Furthermore, the government is establishing a cybersecurity operations centre in Quezon City to help meet targets set by the $10m first phase of the DICT’s National Cybersecurity Plan 2022, which also mandates the creation of a National Computer Emergency Response Team. Meanwhile, phase two allocates $40m to increase the number of state agencies protected by the centre from 10 to 50. Secure data will assist with the rollout of new national ID cards under the Philippine ID System (PhilSys), which aims to bring onboard all 107.4m Filipinos by 2023. Led by the PSA, the project will undergo a proof of concept in 2019 in partnership with the Philippine Postal Corporation. This process will see 1m citizens register and receive the new ID card, before enrolling 25m people each year beginning in 2020. PhilSys aims to issue standardised ID cards that will make citizens’ interactions with government and the private sector easier; however, the scheme has attracted criticism from privacy campaigners still reeling from a 2016 cyberattack on the Commission on Elections that resulted in a massive data breach that affected 55m voters. In contrast, Simoun Ung, president and CEO of e-money firm OmniPay, believes the vulnerabilities lie elsewhere. “Based on the EU’s General Data Protection Regulation, the current data protection laws are fine – the problem lies in the lack of enforcement and prosecution,” he told OBG.
Perhaps the most important force underpinning the Philippines’ drive to become a digital nation is the DICT’s National Broadband Plan (NBP). According to the October 2018 report “From Analog to Digital: Philippine Policy and Emerging Internet Technologies” published by the Asia Foundation and the Better Broadband Alliance, fixed broadband services in the country remain expensive, costing 7.1% of GNI per capita per month. This figure is well in excess of the 5% affordability threshold recommended by the ITU.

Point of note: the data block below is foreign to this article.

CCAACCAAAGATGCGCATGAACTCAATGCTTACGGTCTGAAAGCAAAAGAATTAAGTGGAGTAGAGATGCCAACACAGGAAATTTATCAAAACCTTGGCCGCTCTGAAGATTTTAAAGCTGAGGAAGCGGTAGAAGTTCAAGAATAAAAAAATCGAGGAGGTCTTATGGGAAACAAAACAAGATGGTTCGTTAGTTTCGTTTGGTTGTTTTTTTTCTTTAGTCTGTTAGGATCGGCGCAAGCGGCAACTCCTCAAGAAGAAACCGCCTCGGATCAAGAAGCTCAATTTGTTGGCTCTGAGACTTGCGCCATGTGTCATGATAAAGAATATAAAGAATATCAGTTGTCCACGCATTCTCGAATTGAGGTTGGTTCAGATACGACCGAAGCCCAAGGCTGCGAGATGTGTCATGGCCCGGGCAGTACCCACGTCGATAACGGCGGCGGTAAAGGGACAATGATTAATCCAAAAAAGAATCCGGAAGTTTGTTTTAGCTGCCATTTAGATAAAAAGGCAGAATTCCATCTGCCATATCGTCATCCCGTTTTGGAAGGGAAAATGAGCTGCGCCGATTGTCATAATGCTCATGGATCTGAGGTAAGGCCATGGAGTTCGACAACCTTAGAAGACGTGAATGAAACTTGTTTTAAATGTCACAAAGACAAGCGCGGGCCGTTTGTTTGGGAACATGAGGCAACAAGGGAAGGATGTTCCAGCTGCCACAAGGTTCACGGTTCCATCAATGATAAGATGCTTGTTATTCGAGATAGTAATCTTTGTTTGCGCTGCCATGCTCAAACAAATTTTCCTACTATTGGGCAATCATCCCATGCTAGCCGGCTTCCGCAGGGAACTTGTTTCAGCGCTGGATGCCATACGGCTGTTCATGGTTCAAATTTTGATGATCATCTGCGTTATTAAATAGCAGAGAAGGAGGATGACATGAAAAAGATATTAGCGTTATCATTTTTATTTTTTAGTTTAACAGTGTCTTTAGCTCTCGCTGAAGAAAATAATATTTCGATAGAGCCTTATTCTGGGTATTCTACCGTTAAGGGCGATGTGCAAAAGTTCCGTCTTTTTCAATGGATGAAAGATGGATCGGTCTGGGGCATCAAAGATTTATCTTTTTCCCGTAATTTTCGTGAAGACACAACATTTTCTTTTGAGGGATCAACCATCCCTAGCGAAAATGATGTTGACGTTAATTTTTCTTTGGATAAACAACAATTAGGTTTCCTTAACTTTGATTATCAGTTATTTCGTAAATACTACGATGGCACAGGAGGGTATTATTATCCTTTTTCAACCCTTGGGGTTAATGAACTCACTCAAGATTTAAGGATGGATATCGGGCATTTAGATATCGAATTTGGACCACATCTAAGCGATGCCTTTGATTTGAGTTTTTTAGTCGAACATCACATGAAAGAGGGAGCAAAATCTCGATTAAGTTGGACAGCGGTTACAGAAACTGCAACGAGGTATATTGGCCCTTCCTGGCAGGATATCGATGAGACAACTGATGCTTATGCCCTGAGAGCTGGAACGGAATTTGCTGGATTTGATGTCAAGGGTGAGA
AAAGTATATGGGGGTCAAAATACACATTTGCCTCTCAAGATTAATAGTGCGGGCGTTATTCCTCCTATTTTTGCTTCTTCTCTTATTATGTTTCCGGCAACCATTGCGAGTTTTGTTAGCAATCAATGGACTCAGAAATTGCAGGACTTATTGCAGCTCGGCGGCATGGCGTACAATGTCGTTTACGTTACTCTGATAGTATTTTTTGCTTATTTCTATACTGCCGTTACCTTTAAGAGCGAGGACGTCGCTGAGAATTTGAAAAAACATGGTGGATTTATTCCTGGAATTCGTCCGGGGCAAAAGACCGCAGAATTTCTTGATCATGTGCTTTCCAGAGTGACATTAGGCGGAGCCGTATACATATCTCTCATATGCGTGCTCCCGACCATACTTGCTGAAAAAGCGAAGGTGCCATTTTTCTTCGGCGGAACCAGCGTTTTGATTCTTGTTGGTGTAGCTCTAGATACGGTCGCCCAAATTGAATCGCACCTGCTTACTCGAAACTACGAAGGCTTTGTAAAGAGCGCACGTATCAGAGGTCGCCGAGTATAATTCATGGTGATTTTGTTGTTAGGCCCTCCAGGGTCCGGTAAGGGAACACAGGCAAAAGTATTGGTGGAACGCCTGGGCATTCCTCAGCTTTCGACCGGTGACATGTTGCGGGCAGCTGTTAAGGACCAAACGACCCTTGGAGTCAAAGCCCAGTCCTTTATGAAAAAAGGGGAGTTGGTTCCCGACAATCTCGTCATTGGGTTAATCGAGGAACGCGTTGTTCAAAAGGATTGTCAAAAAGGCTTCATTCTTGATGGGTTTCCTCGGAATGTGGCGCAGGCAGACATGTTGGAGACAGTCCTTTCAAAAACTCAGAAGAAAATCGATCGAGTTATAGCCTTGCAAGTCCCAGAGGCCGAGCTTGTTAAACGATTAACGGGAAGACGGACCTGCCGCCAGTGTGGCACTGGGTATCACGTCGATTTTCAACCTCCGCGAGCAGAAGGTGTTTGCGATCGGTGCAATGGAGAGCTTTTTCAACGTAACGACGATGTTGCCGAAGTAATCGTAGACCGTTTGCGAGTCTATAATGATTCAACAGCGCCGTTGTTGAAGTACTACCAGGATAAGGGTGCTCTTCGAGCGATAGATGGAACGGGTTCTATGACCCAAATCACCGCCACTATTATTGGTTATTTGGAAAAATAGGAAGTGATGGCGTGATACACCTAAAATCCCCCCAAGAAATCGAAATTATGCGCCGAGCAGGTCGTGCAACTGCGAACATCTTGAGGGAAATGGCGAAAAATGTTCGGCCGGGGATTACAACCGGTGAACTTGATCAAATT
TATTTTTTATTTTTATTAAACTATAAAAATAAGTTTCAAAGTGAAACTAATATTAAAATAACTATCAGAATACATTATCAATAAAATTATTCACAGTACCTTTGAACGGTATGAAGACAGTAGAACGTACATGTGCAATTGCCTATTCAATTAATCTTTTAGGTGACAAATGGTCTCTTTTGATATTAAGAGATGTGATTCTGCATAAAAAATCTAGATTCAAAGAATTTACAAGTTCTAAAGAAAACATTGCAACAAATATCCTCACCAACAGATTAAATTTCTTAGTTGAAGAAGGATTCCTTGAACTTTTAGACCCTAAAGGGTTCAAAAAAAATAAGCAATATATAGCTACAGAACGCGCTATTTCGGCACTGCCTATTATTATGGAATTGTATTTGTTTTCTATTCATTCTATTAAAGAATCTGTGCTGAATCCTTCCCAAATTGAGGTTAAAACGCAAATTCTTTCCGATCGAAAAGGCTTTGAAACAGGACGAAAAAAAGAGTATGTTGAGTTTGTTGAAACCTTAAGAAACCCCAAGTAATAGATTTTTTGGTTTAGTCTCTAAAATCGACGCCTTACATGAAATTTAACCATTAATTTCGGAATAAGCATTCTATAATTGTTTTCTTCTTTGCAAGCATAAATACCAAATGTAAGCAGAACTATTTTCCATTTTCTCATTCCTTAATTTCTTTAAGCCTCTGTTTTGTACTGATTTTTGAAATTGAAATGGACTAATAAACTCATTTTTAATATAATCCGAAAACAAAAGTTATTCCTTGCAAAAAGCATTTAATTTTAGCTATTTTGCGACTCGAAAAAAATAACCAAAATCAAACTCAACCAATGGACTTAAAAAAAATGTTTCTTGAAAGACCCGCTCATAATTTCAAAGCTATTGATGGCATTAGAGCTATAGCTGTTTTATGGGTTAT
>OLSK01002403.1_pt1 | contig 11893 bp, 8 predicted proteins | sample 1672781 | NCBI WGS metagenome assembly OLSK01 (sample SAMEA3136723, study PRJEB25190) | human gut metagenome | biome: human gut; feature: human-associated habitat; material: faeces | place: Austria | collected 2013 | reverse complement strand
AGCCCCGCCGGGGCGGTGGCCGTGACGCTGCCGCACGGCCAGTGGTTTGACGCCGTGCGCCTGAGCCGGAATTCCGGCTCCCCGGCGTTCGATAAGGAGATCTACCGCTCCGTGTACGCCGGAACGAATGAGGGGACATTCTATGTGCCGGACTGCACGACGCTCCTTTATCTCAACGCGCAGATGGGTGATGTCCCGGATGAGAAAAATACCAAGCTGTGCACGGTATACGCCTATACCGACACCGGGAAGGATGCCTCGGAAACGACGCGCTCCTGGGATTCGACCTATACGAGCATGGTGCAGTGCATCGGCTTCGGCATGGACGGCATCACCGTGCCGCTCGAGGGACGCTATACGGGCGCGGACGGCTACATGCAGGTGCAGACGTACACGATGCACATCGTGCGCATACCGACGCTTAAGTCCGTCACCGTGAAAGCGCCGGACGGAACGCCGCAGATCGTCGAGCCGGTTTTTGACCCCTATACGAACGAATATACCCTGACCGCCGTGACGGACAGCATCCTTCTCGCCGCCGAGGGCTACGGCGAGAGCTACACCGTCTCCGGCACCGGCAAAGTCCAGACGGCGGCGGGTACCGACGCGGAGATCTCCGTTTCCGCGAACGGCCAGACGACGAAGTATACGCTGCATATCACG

The NBP was released in mid-2017 and its success hinges on a November 2017 deal with Facebook to construct and operate a submarine fibre-optic cable linking the US with Hong Kong via two landing stations on the east and west coasts of Luzon, known as the Luzon Bypass. This will feed into the Philippines’ existing fibre-optic infrastructure, facilitating a data transfer speed of 2 Tbps. In June 2018 the DICT signed a deal with the National Grid Corporation of the Philippines and the National Transmission Corporation for the government to use over 6000 km of their idle, or dark, fibre-optic cable. During the last two months of the year, the DICT was testing the backbone fibre-optic infrastructure in preparation for connection to the dark network during 2019. Furthermore, the DICT has allocated a 2019 budget of P2bn ($37.2m) for the NBP. The success of the NBP is essential to fulfilling government plans across a range of sectors, including health care. “We cannot deliver the telemedicine programmes we are working on with our clients because not all hospitals are connected or have digital records,” Maria Cristina Coronel, president of IT and business process outsourcing (BPO) firm Pointwest Technologies, told OBG.
Under a GSM cellular infrastructure, Globe Telecom and PLDT are the country’s two major mobile carriers, with the latter maintaining three brands: Smart Communications, Sun Cellular and Talk ‘N Text. The mobile experience is improving for Filipino consumers as the two incumbents up their game ahead of the entrance of a third provider (see analysis). According to the March 2019 “Philippines Mobile Network Experience” report by OpenSignal, users of both Globe and Smart can now find a 4G LTE connection more than 70% of the time, up from less than 55% in 2017. However, the Philippines still ranks low on many ICT measures. For example, the country recorded the poorest mobile video experience out of the 69 countries in OpenSignal’s September 2018 “State of Mobile Video” report.